Create the degraded RAID 5 array with a missing drive.

# mdadm --examine --scan >> /etc/mdadm/mdadm.conf

Create a usable config file. Don't know when I would need it, but hey, it's there when I need it...

# pvcreate /dev/md0

Initialize a physical volume for lvm.

# vgcreate vg /dev/md0

Create the volume group 'vg' on the RAID array. Keep in mind that it needs to be different from the volume group name you was already using, if you were already using one...

# lvcreate -L30G -nroot vg
# lvcreate -L1200G -nhome vg

Create logical volumes for the root and home partition (that's all I use).

# mkfs.ext4 -L root /dev/vg/root
# mkfs.ext4 -L home /dev/vg/home

Create a filesystem, why not use ext4 immediately? Especially nice with biggish files.

At this point it's time to copy over all files, everyone has their own opinions about how this should be done, I just cped them over from the live install, leaving out /dev, /proc, /sys and creating them afterwards, copied /dev/null and /dev/console (copying all of /dev isn't really feasible, and those are all you need in gentoo) and I was done copying.

Now there's some additional stuff to worry about. I'm using gentoo, so I have to worry about being able to start from my RAID array too. Because I wanted to use the full disks for my RAID array I'm going to have to boot from another device, like a usb flash drive. So I started by copying my kernel with RAID and lvm support to my usb drive, created the entry in my syslinux config and created an initrd with
genkernel --lvm --mdadm initrd
. This created a nice initrd, with the helpful message that to use the lvm stuff I also had to pass dolvm on my kernel commandline. Now it was time to see if it all worked, and... fail... My RAID array was not detected, so all I could use was my old disk. After a while I found that for mdadm support you also need to pass 'domdadm' on the kernel commandline, and that solved all of my issues with booting, now let's hope that gets documented somewhere too.

I was now able to boot using my new lvm logical volumes on my new RAID 5 array. I actually started copying my home volume when I was able to boot, because that would take quite some time. All in all there was just one thing left to do, and that was adding the old drive to the RAID array (after changing the partition layout of course):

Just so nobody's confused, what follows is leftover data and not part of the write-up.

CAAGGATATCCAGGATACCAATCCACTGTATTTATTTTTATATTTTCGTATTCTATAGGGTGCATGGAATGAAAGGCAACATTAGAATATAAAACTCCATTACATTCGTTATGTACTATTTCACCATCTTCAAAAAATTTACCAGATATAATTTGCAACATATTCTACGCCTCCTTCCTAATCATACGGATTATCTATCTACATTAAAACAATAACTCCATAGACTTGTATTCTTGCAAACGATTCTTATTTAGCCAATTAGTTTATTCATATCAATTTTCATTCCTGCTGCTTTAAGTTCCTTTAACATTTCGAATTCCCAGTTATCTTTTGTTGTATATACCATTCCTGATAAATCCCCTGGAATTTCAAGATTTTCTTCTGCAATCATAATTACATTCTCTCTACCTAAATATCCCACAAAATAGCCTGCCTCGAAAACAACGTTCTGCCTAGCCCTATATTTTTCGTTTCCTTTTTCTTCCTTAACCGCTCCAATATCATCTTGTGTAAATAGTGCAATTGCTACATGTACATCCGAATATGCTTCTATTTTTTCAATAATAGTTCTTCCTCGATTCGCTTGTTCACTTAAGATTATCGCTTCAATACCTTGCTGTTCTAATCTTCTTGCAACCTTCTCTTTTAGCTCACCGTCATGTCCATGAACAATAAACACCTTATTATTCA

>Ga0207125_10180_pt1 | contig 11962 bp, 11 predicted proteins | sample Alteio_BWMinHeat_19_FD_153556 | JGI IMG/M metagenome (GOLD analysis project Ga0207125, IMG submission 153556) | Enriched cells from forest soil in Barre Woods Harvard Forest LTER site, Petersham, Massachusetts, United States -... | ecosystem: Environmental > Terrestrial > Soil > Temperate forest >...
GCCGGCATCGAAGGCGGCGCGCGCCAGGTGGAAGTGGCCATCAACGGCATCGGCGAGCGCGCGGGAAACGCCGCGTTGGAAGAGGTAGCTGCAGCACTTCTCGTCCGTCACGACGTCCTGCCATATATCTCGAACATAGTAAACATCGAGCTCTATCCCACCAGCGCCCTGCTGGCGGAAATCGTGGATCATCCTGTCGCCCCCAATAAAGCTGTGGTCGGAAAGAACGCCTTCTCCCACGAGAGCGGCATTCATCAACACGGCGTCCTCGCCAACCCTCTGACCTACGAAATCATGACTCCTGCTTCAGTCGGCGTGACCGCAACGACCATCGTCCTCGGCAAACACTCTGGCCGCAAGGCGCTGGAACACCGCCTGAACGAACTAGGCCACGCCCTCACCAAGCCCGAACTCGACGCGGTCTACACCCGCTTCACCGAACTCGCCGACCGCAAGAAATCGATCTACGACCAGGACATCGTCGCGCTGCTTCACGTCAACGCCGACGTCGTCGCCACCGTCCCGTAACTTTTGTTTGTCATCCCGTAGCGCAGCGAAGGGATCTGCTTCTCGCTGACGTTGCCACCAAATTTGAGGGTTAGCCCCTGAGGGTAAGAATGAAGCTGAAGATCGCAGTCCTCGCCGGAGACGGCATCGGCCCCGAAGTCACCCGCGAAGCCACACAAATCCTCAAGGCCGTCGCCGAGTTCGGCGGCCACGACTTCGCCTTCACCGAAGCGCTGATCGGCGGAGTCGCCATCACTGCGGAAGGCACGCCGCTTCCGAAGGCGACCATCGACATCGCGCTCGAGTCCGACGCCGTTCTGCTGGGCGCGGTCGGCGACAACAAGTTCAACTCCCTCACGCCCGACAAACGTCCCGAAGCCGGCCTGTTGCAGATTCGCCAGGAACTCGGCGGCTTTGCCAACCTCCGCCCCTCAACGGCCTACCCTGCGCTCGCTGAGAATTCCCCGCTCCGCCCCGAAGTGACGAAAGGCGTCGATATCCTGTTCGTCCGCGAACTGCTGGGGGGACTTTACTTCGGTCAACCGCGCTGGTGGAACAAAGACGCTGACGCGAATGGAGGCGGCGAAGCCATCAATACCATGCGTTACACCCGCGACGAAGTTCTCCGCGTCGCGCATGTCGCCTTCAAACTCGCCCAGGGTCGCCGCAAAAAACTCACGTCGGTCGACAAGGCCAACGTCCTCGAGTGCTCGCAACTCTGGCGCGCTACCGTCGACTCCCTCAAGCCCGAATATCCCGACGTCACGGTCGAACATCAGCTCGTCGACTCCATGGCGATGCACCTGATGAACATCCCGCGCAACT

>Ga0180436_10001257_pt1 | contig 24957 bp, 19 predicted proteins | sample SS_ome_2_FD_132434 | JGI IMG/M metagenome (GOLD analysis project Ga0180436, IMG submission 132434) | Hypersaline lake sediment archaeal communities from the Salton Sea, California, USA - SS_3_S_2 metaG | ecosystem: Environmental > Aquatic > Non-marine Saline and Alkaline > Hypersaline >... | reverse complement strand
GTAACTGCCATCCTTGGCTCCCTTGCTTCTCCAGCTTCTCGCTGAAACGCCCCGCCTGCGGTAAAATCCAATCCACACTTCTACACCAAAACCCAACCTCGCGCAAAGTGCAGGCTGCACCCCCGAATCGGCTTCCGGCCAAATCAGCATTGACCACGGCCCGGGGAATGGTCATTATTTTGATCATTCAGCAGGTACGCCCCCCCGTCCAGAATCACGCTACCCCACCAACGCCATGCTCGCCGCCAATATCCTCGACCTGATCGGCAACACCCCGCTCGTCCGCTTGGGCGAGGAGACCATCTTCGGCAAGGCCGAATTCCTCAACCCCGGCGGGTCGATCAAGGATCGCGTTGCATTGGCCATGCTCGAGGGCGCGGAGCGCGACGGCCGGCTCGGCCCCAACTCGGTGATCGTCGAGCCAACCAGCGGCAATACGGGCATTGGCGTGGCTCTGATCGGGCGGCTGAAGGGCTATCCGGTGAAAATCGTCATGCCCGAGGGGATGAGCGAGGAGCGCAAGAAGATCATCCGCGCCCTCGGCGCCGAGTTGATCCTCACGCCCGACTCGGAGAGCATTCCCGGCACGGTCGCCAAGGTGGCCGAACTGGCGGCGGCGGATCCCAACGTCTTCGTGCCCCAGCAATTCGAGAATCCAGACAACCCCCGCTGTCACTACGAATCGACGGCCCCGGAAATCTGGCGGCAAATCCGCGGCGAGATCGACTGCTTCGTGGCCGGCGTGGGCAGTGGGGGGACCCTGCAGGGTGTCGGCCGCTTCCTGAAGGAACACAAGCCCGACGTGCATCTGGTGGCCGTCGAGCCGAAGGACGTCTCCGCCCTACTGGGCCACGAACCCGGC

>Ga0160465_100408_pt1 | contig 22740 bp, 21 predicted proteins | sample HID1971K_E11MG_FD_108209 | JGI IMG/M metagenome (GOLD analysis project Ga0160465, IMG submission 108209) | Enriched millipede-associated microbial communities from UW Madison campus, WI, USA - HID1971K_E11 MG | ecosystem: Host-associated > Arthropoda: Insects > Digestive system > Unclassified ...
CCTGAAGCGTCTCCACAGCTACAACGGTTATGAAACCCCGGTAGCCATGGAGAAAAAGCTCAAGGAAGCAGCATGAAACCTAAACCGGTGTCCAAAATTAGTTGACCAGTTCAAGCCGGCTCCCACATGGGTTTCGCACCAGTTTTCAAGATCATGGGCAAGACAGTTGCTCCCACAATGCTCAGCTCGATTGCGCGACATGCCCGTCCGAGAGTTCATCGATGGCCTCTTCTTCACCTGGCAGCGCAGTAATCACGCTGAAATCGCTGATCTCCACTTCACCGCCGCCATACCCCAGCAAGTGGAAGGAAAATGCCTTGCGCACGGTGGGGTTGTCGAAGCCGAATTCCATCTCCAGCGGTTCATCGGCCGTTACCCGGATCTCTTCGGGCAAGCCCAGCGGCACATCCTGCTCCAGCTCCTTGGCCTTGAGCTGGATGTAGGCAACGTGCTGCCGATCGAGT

# mdadm /dev/md0 --add /dev/sdb1

Add sdb1 to the raid array.

Immediately the raid array will be resynced. This will take quite a while, because the RAID array itself has no knowledge about the data on it, so the entire disks are being synced.

While this all happens and after this all happens you can
$ cat /proc/mdstat
to see the status of the RAID array.

Now you should have a working RAID 5 array, just make sure you don't delete your data because a RAID array won't protect you from being stupid.

For a more detailed guide on just setting up the RAID array with a missing drive see Linux Software RAID 101 -- Part 3: creating an array with a missing drive, the guide I used to create my RAID array (you will notice all the mdadm commands are directly copied from that page).

Issues with syslinux

A small followup to my post about a syslinux bootable usb stick, I'm writing down the current issues I have ran into.
1. syslinux is not your average bootloader
2. syslinux on a fat32 usb drive doesn't like to get recognized as USB-FDD

Point 1 is easy to understand. Syslinux is made to be useful in the special cases, not to be useful in about any case. Want to boot to a different kernel? Edit the config file. I think grub is far more userfriendly than syslinux will ever be, so I'm definately doing that grub bootable usb drive soon.

Point 2 is something different... I don't know if grub will work when the system tries to boot from the usb device as if it's a floppy drive. I don't know what's going wrong for syslinux either, but I would not be amazed if either the system or syslinux decides that it can't read beyound 2.88M (or 1.44, but I guess it would at least support large floppy disks). If it's the system, then grub probably won't make any difference at all... So now you might ask, why would you want to boot with usb floppy drive emulation? Well, I don't want to, but it seems some machines have no other option depending on the kind of usb device you use...

Expect a grub multiboot usb drive howto soon.

Tuesday, January 13, 2009

Kernel Mode-Setting on Intel hardware

Today I was going to try kernel modesetting, or kms in short, on my machines with intel graphic chipsets. First I was going to try it on was my 'old' laptop with an intel 915 chipset. I configured a 2.6.29-rc1 kernel and tried it, but as soon as it wanted to change mode my screen would turn black and only show something as soon as X was started again. One time it did seem to have working consoles again after X was started, but that didn't seem reproducible.